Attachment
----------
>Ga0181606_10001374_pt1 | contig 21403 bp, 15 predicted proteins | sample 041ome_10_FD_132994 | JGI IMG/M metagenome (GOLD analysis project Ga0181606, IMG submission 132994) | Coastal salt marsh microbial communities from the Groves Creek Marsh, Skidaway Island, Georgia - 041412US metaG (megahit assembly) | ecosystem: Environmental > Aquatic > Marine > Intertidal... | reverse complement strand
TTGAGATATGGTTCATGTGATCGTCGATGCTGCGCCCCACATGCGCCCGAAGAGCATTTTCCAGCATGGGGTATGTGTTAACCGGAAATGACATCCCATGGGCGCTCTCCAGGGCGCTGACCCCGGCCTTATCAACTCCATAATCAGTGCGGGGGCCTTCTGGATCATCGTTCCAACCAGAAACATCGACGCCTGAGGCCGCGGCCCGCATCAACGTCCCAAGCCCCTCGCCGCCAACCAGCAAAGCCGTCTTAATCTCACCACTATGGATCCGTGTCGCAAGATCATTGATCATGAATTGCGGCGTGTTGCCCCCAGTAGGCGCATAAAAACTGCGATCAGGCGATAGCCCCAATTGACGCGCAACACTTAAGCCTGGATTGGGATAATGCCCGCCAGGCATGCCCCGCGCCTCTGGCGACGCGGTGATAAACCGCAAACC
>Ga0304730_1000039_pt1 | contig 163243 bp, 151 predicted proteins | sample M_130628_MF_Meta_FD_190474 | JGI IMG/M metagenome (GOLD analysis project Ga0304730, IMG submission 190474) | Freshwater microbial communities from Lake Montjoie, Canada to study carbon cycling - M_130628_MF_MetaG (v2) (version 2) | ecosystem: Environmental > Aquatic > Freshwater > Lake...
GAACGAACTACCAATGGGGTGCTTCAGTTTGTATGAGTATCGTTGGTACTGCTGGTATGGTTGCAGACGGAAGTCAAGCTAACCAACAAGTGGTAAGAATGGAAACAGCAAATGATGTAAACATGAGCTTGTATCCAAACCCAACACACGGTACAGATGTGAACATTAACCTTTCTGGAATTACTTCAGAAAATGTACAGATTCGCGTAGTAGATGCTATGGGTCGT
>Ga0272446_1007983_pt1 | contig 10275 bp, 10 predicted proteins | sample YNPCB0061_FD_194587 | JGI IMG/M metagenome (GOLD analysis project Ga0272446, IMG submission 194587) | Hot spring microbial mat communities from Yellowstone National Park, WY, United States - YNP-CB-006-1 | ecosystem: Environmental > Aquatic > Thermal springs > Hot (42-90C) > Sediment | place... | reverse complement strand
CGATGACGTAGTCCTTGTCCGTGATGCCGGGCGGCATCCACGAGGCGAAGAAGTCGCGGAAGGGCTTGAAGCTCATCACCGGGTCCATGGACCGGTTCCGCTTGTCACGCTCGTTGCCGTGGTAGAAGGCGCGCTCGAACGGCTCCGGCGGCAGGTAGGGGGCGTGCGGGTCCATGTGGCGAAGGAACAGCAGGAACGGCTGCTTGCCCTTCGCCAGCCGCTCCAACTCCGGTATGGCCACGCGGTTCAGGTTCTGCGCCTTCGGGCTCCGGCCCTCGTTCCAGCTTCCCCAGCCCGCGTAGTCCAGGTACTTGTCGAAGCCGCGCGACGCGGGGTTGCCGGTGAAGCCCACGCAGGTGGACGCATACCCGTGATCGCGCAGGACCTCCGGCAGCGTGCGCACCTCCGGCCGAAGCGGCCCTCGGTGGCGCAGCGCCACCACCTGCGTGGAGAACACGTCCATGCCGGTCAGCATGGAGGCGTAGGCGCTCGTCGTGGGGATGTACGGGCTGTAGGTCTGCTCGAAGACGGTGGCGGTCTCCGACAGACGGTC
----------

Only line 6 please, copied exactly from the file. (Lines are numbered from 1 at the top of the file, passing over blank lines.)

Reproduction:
CGATGACGTAGTCCTTGTCCGTGATGCCGGGCGGCATCCACGAGGCGAAGAAGTCGCGGAAGGGCTTGAAGCTCATCACCGGGTCCATGGACCGGTTCCGCTTGTCACGCTCGTTGCCGTGGTAGAAGGCGCGCTCGAACGGCTCCGGCGGCAGGTAGGGGGCGTGCGGGTCCATGTGGCGAAGGAACAGCAGGAACGGCTGCTTGCCCTTCGCCAGCCGCTCCAACTCCGGTATGGCCACGCGGTTCAGGTTCTGCGCCTTCGGGCTCCGGCCCTCGTTCCAGCTTCCCCAGCCCGCGTAGTCCAGGTACTTGTCGAAGCCGCGCGACGCGGGGTTGCCGGTGAAGCCCACGCAGGTGGACGCATACCCGTGATCGCGCAGGACCTCCGGCAGCGTGCGCACCTCCGGCCGAAGCGGCCCTCGGTGGCGCAGCGCCACCACCTGCGTGGAGAACACGTCCATGCCGGTCAGCATGGAGGCGTAGGCGCTCGTCGTGGGGATGTACGGGCTGTAGGTCTGCTCGAAGACGGTGGCGGTCTCCGACAGACGGTC